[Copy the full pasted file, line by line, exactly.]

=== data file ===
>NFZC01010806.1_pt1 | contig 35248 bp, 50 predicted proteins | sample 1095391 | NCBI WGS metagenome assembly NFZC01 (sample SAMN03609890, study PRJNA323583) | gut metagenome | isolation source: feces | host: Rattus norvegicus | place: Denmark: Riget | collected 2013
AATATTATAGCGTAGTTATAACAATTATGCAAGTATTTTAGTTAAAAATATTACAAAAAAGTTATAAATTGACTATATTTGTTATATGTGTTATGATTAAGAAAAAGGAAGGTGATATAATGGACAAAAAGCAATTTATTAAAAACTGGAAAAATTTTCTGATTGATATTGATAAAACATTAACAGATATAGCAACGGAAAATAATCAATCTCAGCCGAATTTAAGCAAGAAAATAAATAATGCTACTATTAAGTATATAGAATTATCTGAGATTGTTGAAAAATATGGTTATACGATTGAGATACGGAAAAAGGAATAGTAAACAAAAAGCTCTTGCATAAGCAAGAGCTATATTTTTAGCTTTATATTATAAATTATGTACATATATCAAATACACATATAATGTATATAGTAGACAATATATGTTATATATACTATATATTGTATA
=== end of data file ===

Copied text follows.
>NFZC01010806.1_pt1 | contig 35248 bp, 50 predicted proteins | sample 1095391 | NCBI WGS metagenome assembly NFZC01 (sample SAMN03609890, study PRJNA323583) | gut metagenome | isolation source: feces | host: Rattus norvegicus | place: Denmark: Riget | collected 2013
AATATTATAGCGTAGTTATAACAATTATGCAAGTATTTTAGTTAAAAATATTACAAAAAAGTTATAAATTGACTATATTTGTTATATGTGTTATGATTAAGAAAAAGGAAGGTGATATAATGGACAAAAAGCAATTTATTAAAAACTGGAAAAATTTTCTGATTGATATTGATAAAACATTAACAGATATAGCAACGGAAAATAATCAATCTCAGCCGAATTTAAGCAAGAAAATAAATAATGCTACTATTAAGTATATAGAATTATCTGAGATTGTTGAAAAATATGGTTATACGATTGAGATACGGAAAAAGGAATAGTAAACAAAAAGCTCTTGCATAAGCAAGAGCTATATTTTTAGCTTTATATTATAAATTATGTACATATATCAAATACACATATAATGTATATAGTAGACAATATATGTTATATATACTATATATTGTATA